Stone Art but No Petroglyphs
I don’t even know why I’m writing an entry for this one because I never found what I was looking for but I was glad in a way that I didn’t.
Because the Angono Petroglyph, being inaccessible means that its protected from our fickle and playful friends. I know somethings wrong if you believe that in order for a place like this to be conserved that it must be kept away from the public but you know there has been reports of vandalism even after it was placed under the National Museum.
We’re talking about art that had been made at around 3000 BC here.
I’m not saying that most of us are irresponsible but there’s just some of us who doesn’t seem to care about heritage. Given this foolishness, our local and national authorities inability to look after the site would be catastrophic for the petroglyph. Left out exposed to such elements it would just be a matter of time before that ancient stone art is lost forever.
So its better, at least for now, that it can’t be easily reached.
But this lack of knowledge, of course, comes with a price. Out of around 10 people I asked about the Angono petroglyph (they refer to it as “Kuweba”) only 2 were aware of its existence. And these two were volunteers for the municipal government.
The late Carlos “Botong” Francisco, who discovered the petroglyphs, will certainly be unhappy with this.
Angono Ang Bayang Malikhain
The reputation of the town being the center of Philippine art is deserved. Two National artist and clusters of clans engaged in painting and wood craft is proof.
Add to this “Angono art” is the ancient stone art that I never saw! either I bring a car or rent one – tricycles refused to go there because the road is steep.
Other Interesting places to visit is the Nemiranda Art House in Dona Justa Village and the Blanco Museum in Calle Ibanez.
Since I wasn’t able to go to where I was supposed to go – I decided to walk around town and see some sights. I started with their church which was surprisingly modern, I’m not sure what happened to it.
There were also no extant old houses. At least none that I’ve seen.
Art is is everywhere in Angono. From the house galleries of its Family of painters to the municipio’s entrance gate of an ancient Tagalog legend, you get the feel that they know their artful history very well. They’ve devoted an entire street for their greatest son, Botong Francisco, and had its walls made into a mural of his unforgettable works. Most of it we have already seen.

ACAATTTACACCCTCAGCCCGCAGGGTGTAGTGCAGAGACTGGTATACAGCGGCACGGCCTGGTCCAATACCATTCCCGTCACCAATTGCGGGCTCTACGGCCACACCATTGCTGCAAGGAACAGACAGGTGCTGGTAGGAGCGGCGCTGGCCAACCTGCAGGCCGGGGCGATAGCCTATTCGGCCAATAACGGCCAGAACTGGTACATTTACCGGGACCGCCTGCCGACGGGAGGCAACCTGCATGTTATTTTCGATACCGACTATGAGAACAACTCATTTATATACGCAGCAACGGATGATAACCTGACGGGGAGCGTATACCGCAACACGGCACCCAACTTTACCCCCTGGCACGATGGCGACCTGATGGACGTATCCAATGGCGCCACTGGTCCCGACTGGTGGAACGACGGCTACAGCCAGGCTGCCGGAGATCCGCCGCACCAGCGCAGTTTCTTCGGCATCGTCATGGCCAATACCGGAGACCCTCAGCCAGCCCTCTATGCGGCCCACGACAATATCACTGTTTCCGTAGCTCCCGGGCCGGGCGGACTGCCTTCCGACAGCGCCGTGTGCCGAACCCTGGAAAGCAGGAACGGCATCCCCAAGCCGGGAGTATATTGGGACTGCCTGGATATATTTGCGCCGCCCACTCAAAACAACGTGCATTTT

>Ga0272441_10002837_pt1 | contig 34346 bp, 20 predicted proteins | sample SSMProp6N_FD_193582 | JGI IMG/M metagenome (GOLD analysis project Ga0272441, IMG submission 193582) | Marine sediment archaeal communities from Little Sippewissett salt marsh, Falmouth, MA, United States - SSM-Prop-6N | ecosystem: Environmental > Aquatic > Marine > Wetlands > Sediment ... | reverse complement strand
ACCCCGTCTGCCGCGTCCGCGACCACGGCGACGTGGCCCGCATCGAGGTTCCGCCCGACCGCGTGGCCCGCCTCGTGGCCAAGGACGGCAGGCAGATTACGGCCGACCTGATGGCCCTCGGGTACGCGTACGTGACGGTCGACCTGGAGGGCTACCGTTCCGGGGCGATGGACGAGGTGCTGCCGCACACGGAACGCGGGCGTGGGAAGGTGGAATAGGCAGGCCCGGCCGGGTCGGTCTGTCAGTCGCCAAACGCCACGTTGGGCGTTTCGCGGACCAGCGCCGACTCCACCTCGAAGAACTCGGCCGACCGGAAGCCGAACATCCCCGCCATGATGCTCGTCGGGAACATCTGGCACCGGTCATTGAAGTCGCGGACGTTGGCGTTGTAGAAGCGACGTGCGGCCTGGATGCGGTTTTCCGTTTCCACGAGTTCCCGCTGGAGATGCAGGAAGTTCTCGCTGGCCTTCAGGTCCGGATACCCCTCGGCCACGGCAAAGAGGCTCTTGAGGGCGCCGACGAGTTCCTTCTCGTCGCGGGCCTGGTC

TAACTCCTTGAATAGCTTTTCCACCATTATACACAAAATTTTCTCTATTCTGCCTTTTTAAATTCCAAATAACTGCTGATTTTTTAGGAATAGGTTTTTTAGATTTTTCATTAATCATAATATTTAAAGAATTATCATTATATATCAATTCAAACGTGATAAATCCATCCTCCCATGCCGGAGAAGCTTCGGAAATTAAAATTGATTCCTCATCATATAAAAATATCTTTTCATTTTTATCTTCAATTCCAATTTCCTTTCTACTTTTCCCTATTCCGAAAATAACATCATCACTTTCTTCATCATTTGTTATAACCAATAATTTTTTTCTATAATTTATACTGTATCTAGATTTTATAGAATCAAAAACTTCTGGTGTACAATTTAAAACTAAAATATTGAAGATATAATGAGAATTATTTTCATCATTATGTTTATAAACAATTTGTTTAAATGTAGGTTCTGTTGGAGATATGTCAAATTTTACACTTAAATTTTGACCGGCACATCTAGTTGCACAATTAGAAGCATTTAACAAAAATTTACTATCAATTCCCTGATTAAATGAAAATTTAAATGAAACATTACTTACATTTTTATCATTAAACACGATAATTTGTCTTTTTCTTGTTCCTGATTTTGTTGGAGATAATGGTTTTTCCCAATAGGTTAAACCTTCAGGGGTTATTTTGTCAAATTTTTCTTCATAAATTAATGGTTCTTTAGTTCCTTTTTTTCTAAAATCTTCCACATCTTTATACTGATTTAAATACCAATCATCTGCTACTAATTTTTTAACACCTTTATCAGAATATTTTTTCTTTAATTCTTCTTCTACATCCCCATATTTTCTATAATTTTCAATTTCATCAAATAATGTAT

The Higantes of Angono
A popular fiesta dedicated to the saint is the Higante Festival. This fiesta is held every November 22 and 23 in honor of the pope Saint.
One interesting story that’s has been perpetuated by many is the story of how the Angono people made used of the Higantes to slight their landowners. This is unfounded but such legends persist today.
Can’t we just enjoy and appreciate something without getting into these things?
The history of using paper mache (papel pegado) for festivals has been a long tradition in Mexico. The Spaniards taught the locals to create them because they’re made of cheap materials. The artistic towns (i.e., Paete) in the country still continue this wonderful art.
At the end of the day, and this some will find offensive – Fiesta represents our communities “greatest expression” (borrowing from Don Anding) – so powerful that it unites a town, a province, a nation. This socio-religious activity provides an identity so unique that those who leaves it could not wait to get back to their towns to once again be part of it. Memories of it sticks to those who grew up seeing it. We’ll never see the end of Filipinos saving up to go back to their old towns to join the fiesta.